While it’s true we have three grandchildren, it’s also true that it has not been the Norman Rockwell-esque scenario we were looking forward to – not by a long, long shot. From the beginning of their relationship, our (now) daughter-in-law has done everything in her power – I’m not sure whether consciously or subconsciously, although maybe some of each – to cause division and problems between our son and us, and to make sure Joe and I know of how little value and importance she feels we are to their family. She has also done a more-than-adequate job of communicating this sentiment over and over again in many different ways to our son and grandkids. I will refrain from saying any more, although there is much more I could say. It has been a difficult pill to swallow. Since we live all the way across the country, it’s also a very difficult sentiment to counteract.

It breaks my heart. We have done everything we can, absent moving back to Seattle, to show them how much we love them and how much they mean to us. I don’t know how much good it’s done or if it’s even registered. It’s hard to tell. Even if we moved back now, it would be too little, too late. At ages 20, 13 and 9, the patterns have already been set, opportunities missed never to return.

Joe is and has always been a great dad. I could not have asked for a better man to be the father of our kids. When the kids were little, he would come home from work and play with them, read to them, play board games, take them swimming – all after a long day’s work. He’d make up games or change up the rules to games to make them more fun or different. He’d read books backwards, just to make the kids laugh. When the kids’ friends would come over, they would beg Joe to play “swamp monster” with them, to which he would happily oblige. As they got older, he always had time for them. He even helped our daughter and her friend dye their hair. He really was looking forward to doing the same with grandkids. He told me once that he could just imagine grandkids running around our house and it made him so happy.

I had my own vision of grandkid fun – baking, crafts, exploring, drawing, painting. Before we moved from Seattle, I tried to take our grandson places and plan fun activities as much as I was “allowed” to do so. Once we moved, those opportunities were gone.

Our daughter doesn’t want kids at all. She has said that exact same thing since she first took a babysitting class at the age of 12. We have come to the realization that she meant exactly what she said. It’s certainly her choice and we respect her wishes.

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Jason and our grandson Michael – Summer 2001

Jason was my hope – my hope for a daughter-in-law that would be glad to be a part of our family, for grandkids that we could love and spoil, who would be happy to see us and love us in return. The whole Norman Rockwell thing. I was looking forward to being that kind of grandparent, as was Joe – REALLY looking forward to it. Some days the realization of what we have missed because of Jason’s death hits us square in the face, right in the heart. And it hurts.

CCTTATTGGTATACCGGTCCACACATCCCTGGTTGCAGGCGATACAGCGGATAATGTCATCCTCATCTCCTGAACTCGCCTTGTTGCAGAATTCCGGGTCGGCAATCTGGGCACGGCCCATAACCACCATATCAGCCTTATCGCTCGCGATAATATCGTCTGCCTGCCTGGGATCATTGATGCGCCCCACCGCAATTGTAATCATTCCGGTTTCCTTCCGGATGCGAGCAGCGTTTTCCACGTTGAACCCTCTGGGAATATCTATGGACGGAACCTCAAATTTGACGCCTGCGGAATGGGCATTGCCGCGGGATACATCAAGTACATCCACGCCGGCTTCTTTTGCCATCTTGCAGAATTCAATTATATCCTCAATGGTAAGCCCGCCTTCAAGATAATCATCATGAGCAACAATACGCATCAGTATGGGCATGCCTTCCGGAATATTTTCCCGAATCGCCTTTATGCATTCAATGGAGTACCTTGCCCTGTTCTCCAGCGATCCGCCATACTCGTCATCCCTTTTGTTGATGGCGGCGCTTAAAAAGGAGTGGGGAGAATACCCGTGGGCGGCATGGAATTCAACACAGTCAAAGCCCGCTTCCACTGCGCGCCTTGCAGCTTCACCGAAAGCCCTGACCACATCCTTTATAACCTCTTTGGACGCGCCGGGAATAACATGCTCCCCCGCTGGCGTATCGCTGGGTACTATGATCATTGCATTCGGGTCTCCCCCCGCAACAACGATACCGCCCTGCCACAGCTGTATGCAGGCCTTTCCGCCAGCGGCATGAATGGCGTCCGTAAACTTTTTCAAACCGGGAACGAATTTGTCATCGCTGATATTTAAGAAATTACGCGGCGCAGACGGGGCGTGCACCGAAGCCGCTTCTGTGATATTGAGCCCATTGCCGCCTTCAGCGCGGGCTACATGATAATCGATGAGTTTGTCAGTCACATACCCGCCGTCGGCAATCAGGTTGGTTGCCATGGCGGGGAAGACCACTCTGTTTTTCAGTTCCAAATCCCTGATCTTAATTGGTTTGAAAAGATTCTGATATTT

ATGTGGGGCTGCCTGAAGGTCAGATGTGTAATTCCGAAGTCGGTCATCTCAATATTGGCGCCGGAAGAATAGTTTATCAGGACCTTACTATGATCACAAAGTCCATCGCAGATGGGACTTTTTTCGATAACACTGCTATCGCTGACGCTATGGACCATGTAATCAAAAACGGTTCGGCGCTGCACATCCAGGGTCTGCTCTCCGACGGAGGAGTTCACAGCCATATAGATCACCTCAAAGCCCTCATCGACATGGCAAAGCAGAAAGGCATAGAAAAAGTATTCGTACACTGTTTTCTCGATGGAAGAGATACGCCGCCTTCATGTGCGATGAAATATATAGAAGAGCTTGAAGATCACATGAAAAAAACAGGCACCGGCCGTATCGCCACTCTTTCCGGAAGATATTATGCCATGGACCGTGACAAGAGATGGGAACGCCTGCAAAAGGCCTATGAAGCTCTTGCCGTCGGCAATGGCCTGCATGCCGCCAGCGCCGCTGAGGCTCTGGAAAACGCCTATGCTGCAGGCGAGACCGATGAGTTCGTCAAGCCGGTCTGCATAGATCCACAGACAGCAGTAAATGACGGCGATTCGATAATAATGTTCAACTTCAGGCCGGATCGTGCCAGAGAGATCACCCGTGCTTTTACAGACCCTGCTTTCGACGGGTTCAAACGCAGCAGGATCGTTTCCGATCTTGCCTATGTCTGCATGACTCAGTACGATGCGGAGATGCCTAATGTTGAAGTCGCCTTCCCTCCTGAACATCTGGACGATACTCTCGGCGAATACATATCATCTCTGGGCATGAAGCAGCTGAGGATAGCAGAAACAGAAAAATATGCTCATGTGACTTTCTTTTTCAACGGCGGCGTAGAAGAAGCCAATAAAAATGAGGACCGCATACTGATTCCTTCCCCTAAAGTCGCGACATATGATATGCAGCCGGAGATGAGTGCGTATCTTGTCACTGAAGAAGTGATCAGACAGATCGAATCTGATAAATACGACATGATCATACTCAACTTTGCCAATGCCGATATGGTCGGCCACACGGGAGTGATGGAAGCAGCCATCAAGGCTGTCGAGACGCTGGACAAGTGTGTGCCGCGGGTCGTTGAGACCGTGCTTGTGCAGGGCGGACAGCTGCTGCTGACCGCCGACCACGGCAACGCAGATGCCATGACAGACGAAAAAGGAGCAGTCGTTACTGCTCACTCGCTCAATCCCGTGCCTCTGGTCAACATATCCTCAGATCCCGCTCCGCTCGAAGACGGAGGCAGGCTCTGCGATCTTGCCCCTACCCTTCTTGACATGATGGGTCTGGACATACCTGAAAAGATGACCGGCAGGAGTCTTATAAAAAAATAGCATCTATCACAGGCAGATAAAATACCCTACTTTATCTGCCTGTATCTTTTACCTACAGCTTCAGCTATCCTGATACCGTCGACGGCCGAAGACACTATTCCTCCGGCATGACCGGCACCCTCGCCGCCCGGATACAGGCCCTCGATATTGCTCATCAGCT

I’m happy for friends I know whose children have gotten married, had grandchildren, bought houses, etc. I see their photos and announcements on Facebook or wherever, and I’m truly happy for them. But my heart hurts that this part of our future died with Jason. He would have been a great husband, a great father. He was so fun, loving and kind. He loved kids. He loved us. I know he was looking to all of those adventures. We were, too.

And it makes me sad. Just being honest – I’m really struggling with this today.

~Becky

© 2019 Rebecca R. Carney

 

 

Something that bears repeating regarding support

I wrote something in my last book review post that I feel bears repeating. To quote my previous post:

As one of ten kids and pastor of a large church, the author mentions several times about the incredible support that they had. In writing this section, as well as other places where the he talks about support or finding support, I realized that I have come to this conclusion: As difficult as it is for a person who has never experienced the death of a child to realize how difficult it is to walk the daily walk of a parent whose child has died, it is similarly difficult for a person who has had support in their walk as a bereaved parent to truly understand what it’s like to NOT have such support. The notion that everyone has or can find adequate support in their grief journey is an assumptive, erroneous one. I wish it were otherwise and that every bereaved parent had or could find adequate support, but I know firsthand that it’s not.

No loss is the same. No griever is the same. No grief is the same. Circumstances of death are not the same. Support and support systems are not the same. It’s important to realize that, although bereaved parents have all been thrown into the “club no one wants to join,” we all walk similar, yet different, paths. As fellow bereaved parents, we need to check assumptions at the door, just as we would wish the non-bereaved would check their assumptions at the door about what this walk of grief is like and how long and difficult it really is. I truly, truly rejoice with those who have support; my heart goes out for those who don’t.

Also, a previous post regarding assumptions about adequate support can be found here: https://onewomansperspective02.wordpress.com/2019/01/26/dont-assume-everyone-has-adequate-support-in-grief/

~Becky

© 2019 Rebecca R. Carney